Kim Catanzarite’s Staked poses an intriguing question for readers of vampire fiction: What if the vampire in question was both angelic and monstrous simultaneously?
Staked’s vampire is Gregorie Babin, who approaches life (or afterlife) like a philosopher. “He didn’t sleep just like he didn’t breathe,” the author writes. “That’s why he feared he was dead. But he wasn’t dead, was he? He was still thinking and moving, still remembering.”
Gregorie, born in the 1700s in a small fishing village in France, was confined in his “shell”— a trunk-like container on the ocean’s floor—for centuries. He suddenly awakes from a deep slumber and swims ashore to New England’s Wodge Island. After drinking a dying deer’s blood, he encounters three 20-something vagabonds living in a bus—Liam, Paul and Benicia—who introduce him to the modern age.
As Gregorie grows stronger, he slowly remembers who he was, and the novel alternates chapters between modern times and Gregorie’s memories of living in Saint-Suliac with his mother, the village healer. In assisting his mom in her healing work, he learns he has power to help those who are stuck crossing over to the afterlife (his mother calls him an “angel of death”). Gregorie is a good person, despite being a vampire —but when he encounters his evil maker Reynaud in the modern age, his reckoning with him propels the plot.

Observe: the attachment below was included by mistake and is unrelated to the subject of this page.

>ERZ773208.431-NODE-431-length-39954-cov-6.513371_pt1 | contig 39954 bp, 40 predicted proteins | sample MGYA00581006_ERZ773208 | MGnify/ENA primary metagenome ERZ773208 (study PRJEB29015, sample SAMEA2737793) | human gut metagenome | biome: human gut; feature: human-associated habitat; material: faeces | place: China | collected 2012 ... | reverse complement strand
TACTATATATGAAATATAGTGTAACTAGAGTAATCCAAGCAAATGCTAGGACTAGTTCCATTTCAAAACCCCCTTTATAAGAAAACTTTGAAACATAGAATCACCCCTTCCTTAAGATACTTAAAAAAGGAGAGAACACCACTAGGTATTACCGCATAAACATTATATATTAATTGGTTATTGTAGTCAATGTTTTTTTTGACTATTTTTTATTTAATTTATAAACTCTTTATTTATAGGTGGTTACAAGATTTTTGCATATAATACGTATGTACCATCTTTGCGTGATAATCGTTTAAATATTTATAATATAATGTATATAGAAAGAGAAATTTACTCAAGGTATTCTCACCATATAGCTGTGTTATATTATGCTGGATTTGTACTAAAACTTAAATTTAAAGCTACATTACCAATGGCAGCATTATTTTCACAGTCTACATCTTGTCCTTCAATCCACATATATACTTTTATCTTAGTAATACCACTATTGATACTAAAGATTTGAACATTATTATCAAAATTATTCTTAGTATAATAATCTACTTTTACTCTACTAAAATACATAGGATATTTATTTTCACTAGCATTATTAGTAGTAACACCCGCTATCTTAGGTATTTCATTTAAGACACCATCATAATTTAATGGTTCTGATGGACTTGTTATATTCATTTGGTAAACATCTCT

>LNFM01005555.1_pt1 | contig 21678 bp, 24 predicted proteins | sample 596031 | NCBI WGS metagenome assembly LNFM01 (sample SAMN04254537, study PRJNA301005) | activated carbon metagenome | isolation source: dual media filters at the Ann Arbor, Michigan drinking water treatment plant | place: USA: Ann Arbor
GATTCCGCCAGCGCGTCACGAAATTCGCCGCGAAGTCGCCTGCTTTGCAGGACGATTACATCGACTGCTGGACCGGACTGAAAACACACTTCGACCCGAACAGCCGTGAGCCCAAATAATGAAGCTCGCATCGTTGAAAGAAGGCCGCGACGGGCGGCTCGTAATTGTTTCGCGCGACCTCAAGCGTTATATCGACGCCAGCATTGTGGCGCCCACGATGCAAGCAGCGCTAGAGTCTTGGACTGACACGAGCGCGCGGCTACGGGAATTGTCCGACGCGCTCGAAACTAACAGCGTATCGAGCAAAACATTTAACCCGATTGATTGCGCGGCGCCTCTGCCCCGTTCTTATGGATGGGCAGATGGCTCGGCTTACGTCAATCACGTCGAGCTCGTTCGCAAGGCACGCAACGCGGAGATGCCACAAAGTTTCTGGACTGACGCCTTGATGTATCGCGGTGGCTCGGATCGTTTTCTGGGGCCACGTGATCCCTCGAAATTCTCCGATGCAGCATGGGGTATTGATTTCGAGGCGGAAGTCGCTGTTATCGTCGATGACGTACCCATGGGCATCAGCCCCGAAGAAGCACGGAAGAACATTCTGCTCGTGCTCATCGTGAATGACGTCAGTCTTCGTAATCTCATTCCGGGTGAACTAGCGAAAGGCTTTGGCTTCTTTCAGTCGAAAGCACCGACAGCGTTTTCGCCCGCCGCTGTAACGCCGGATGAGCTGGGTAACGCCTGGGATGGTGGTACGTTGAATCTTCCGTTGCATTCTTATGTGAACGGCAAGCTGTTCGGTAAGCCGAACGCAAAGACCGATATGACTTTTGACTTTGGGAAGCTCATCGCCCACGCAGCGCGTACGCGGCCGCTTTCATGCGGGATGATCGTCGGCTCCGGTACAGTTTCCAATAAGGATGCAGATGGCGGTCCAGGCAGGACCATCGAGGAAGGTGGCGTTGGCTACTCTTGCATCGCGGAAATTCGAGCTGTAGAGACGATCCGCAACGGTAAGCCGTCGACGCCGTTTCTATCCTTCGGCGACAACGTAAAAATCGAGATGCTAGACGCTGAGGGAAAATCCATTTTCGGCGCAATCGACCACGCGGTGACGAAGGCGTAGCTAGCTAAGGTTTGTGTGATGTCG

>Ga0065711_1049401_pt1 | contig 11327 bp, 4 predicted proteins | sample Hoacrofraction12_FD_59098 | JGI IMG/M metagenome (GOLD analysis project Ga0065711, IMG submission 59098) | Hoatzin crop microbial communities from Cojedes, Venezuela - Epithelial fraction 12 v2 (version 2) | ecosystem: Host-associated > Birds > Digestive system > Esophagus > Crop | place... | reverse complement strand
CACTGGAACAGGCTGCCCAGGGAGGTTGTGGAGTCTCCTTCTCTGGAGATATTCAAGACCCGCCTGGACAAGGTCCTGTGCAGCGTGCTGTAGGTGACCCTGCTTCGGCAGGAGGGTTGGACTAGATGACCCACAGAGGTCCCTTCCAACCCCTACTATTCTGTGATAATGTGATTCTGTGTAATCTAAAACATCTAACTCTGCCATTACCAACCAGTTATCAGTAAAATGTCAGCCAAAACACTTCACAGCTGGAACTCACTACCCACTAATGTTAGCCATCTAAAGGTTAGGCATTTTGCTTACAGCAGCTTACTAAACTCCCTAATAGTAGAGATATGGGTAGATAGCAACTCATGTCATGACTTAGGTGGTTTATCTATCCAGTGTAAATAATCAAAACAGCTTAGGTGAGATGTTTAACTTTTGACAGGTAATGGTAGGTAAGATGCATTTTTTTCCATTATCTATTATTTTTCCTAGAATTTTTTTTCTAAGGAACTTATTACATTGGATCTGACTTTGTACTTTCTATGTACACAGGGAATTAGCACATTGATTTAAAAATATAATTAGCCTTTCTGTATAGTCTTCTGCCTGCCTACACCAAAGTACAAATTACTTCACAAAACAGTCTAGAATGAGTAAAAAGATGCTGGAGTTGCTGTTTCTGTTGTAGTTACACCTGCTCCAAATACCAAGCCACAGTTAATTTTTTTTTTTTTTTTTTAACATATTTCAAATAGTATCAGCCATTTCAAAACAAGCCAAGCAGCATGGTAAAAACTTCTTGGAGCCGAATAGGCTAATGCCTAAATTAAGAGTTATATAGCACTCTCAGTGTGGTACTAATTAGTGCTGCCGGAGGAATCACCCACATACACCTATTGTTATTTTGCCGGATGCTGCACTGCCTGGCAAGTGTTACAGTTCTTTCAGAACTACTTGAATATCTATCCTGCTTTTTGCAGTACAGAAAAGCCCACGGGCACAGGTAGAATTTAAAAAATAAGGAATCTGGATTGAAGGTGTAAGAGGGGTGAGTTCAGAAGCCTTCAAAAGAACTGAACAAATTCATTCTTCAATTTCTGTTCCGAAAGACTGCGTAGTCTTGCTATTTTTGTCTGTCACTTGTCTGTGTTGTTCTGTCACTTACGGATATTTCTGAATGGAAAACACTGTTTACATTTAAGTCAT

Catanzarite’s prose is evocative, almost lyrical at times as she weaves a tale of two different centuries. Under her skilled storytelling, suspense builds as Gregorie remembers how he came to be a vampire. She also delivers superb descriptions: “A brisk breeze slid down the dunes, and he sensed something indescribable that seized his attention. And now he moved in that direction without thought, losing control of the horrible wanting, knowing he would go wherever it led him.”
Fans of vampire fiction, particularly those who enjoyed The Historian, will delight in Gregoire’s journey and eagerly anticipate his next adventure.
Also available as an ebook.